In the wake of a near-environmental disaster at the Piney Point phosphogypsum stack, the Florida Department of Environmental Protection is now entertaining plans to expand the New Wales gypstack – the same gypstack that suffered a catastrophic sinkhole in 2016.
In 2016, a sinkhole 45 feet wide and hundreds of feet deep opened in the New Wales phosphogypsum stack, and for weeks dumped wastewater and phosphogypsum into the Floridan aquifer before the public was even made aware. All told, at least 215 million gallons of radioactive, toxic wastewater and an unknown amount of phosphogypsum fell into the Floridan aquifer. The 2016 sinkhole wasn’t the first at this gypstack.
In 2004, an “anomaly” occurred at the stack, and in 1994 and 2013 other anomalies or sinkholes occurred at the north stack. And now Mosaic wants to expand the stack by another 230 acres.
The fertilizer production is a dirty and dangerous business from start to finish. In addition to tearing up hundreds of thousands of acres of habitat in Florida’s heartland to strip mine phosphate ore, the phosphate fertilizer industry is also responsible for creating more than 1 billion tons of a radioactive waste called phosphogypsum, stored in 25 “stacks” throughout Florida.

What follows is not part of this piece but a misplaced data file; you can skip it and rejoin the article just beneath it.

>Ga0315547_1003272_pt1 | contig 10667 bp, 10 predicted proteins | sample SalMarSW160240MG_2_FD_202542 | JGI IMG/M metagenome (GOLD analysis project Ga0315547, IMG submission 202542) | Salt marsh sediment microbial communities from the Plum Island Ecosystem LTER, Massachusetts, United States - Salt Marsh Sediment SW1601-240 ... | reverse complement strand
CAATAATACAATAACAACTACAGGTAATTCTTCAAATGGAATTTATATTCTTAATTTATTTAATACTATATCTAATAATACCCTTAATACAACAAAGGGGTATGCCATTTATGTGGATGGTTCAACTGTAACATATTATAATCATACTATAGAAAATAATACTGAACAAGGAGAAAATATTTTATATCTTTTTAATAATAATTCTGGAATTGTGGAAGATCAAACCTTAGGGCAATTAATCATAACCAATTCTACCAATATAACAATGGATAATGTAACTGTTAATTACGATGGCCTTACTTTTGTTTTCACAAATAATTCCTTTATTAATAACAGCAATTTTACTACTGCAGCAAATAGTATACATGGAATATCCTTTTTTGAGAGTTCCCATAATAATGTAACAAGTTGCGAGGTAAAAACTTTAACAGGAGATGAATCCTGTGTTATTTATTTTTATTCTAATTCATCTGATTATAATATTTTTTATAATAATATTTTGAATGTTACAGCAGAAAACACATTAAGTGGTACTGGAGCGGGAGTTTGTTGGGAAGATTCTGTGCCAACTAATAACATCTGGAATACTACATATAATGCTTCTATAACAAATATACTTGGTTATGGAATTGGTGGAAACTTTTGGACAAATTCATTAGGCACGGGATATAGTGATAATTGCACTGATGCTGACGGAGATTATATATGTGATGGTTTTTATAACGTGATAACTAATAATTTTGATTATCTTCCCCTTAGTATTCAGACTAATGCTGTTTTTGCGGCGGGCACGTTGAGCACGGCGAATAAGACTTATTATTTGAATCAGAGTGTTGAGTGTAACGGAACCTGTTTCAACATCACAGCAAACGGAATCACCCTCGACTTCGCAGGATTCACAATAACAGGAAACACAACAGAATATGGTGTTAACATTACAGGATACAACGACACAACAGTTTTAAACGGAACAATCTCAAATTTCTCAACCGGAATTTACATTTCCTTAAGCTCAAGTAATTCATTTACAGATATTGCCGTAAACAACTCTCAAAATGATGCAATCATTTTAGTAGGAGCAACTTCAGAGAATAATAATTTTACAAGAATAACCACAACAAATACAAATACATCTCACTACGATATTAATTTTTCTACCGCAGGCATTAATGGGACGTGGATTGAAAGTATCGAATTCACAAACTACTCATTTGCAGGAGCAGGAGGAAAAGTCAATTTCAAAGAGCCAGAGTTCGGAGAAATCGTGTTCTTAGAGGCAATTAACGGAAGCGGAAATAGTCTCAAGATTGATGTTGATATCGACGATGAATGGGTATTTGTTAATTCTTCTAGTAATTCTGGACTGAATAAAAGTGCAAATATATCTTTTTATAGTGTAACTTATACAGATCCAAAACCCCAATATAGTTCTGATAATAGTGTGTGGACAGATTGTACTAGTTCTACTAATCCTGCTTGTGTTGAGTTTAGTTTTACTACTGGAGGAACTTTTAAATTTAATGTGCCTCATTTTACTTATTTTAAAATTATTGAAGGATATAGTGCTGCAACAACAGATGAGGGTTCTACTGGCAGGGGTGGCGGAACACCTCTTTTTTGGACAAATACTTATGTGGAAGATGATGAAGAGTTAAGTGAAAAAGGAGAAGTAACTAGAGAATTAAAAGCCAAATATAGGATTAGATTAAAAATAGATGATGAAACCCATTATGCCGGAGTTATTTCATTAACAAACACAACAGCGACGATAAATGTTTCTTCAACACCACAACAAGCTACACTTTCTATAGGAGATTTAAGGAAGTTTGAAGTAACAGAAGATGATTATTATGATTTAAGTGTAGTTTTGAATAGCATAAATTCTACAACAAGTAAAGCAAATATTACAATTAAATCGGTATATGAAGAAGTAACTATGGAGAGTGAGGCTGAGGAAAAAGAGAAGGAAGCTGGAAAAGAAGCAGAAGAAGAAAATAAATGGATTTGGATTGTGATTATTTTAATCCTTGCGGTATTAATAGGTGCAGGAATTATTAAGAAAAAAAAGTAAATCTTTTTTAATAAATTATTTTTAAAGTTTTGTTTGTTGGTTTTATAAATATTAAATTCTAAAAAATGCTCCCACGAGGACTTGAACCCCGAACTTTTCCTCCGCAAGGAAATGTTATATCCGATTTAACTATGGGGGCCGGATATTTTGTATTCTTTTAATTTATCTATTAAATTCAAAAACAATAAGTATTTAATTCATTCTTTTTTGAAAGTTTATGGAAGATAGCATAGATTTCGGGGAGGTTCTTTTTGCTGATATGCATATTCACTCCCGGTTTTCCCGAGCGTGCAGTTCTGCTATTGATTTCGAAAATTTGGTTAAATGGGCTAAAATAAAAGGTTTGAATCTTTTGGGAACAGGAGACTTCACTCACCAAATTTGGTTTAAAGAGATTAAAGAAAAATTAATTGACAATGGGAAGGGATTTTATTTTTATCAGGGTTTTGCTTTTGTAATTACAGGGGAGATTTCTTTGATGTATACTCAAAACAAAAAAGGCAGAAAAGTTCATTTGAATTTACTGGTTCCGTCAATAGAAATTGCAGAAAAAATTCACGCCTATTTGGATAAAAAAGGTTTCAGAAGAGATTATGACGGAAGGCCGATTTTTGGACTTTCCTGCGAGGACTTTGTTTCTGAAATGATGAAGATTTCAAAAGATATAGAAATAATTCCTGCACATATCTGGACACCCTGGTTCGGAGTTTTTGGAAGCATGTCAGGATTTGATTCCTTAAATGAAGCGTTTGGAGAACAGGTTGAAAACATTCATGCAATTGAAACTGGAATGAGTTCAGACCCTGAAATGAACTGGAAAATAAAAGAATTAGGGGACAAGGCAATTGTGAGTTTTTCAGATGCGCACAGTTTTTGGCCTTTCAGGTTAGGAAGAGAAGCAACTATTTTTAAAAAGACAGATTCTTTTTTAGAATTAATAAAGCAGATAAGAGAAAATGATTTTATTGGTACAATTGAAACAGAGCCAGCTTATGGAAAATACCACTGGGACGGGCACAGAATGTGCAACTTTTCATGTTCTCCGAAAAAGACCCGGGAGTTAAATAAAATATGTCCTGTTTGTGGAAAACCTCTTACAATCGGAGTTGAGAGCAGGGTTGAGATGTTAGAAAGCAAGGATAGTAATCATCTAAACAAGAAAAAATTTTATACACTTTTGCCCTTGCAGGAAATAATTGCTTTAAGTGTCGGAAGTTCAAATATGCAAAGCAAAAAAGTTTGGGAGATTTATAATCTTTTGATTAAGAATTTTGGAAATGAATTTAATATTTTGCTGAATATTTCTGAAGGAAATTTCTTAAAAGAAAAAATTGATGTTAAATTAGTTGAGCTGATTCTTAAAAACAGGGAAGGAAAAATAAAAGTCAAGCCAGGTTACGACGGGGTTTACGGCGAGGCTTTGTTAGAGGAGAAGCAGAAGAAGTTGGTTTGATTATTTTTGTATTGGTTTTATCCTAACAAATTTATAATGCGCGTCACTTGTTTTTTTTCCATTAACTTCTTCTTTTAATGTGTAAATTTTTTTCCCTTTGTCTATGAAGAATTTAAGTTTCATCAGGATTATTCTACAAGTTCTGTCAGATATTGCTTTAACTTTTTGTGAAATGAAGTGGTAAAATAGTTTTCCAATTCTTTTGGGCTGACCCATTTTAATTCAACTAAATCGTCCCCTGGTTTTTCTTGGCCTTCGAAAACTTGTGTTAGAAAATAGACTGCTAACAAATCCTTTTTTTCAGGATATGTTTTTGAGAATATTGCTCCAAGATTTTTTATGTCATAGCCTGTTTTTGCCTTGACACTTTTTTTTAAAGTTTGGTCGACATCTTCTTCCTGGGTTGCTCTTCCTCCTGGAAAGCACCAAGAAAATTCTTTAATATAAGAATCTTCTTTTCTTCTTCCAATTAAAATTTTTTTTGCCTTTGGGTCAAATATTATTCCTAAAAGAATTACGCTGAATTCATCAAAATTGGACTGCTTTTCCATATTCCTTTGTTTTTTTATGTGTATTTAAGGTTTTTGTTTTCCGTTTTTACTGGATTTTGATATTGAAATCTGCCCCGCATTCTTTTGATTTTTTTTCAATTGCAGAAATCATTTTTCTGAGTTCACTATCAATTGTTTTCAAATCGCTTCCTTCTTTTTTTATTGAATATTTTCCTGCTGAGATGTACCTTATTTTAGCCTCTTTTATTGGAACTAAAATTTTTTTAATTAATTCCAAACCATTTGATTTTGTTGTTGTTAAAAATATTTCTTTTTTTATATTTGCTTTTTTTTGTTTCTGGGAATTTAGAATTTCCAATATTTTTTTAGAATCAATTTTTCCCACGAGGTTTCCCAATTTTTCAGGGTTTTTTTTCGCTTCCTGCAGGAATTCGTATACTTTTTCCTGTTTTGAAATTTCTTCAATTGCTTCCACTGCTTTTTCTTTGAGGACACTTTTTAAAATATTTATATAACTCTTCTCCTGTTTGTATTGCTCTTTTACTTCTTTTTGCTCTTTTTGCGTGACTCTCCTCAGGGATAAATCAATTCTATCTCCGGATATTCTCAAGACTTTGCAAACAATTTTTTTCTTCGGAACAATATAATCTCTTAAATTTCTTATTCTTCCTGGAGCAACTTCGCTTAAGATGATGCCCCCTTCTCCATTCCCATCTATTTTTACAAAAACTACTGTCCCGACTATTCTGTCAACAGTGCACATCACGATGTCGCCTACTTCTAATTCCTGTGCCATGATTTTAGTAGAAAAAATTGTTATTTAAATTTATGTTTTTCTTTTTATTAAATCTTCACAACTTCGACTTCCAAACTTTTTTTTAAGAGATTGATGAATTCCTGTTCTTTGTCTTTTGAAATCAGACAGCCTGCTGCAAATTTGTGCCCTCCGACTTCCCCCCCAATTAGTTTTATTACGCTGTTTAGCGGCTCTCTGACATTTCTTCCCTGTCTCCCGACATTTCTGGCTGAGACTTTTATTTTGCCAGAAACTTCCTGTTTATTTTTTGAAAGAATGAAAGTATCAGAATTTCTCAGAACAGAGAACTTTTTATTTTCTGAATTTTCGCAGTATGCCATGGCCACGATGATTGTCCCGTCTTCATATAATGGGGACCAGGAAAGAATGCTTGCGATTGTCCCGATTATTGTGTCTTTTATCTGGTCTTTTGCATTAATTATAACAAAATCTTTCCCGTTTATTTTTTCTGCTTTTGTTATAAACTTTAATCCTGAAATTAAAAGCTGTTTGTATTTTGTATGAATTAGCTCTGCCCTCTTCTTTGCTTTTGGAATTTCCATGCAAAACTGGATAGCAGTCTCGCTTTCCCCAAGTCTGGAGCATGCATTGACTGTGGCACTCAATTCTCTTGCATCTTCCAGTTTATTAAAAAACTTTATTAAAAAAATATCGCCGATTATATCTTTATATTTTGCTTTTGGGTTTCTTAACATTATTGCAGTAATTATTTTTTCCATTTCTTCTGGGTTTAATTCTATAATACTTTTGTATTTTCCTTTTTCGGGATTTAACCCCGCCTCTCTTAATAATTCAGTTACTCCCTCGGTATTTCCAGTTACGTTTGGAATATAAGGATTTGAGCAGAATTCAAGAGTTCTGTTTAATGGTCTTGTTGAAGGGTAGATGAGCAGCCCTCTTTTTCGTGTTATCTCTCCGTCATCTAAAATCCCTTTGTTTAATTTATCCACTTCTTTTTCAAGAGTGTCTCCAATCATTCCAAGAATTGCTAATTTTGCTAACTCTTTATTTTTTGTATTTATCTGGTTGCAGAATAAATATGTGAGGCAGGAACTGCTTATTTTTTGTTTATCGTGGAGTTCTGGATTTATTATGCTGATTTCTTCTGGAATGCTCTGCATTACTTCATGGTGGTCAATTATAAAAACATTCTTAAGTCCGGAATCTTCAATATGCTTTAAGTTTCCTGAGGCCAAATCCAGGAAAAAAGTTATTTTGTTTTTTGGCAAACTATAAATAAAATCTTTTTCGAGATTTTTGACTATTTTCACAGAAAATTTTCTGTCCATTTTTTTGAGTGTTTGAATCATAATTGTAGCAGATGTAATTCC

Let FDEP know you voice your concerns and tell the state enough is enough. Use the text below, but by all means feel free to modify it to tell your personal message.
Email to: [email protected]
Subject: Deny Mosaic’s Request to Expand the Sinkhole-Prone New Wales Gypstack (Permit FL0036421)
Text: I am adamantly opposed to Mosaic’s New Wales Concentrate Plant permit application to expand the existing phosphogypsum stacks an additional 230 acres. This facility and region of Florida has experienced a host of problems, including the 2016 sinkhole releasing 215 million gallons of process wastewater in the Floridan aquifer and other anomalies or sinkholes in 1994, 2004, and 2013.
The most alarming point is that this particular area has shown itself to be vulnerable to sinkholes. These documented sinkhole events are warnings that we cannot continue to ignore.
The most recent, entirely predictable phosphogypsum stack failure at Piney Point and the troubling response is a stark reminder that millions of people around Florida are living close to these ticking time bombs.
Until the state and local officials can do a better job of adequately managing the risks, I am opposed to the New Wales Concentrate Plant permit application and ask the Florida Department of Environmental Protection deny Mosaic’s request for expansion.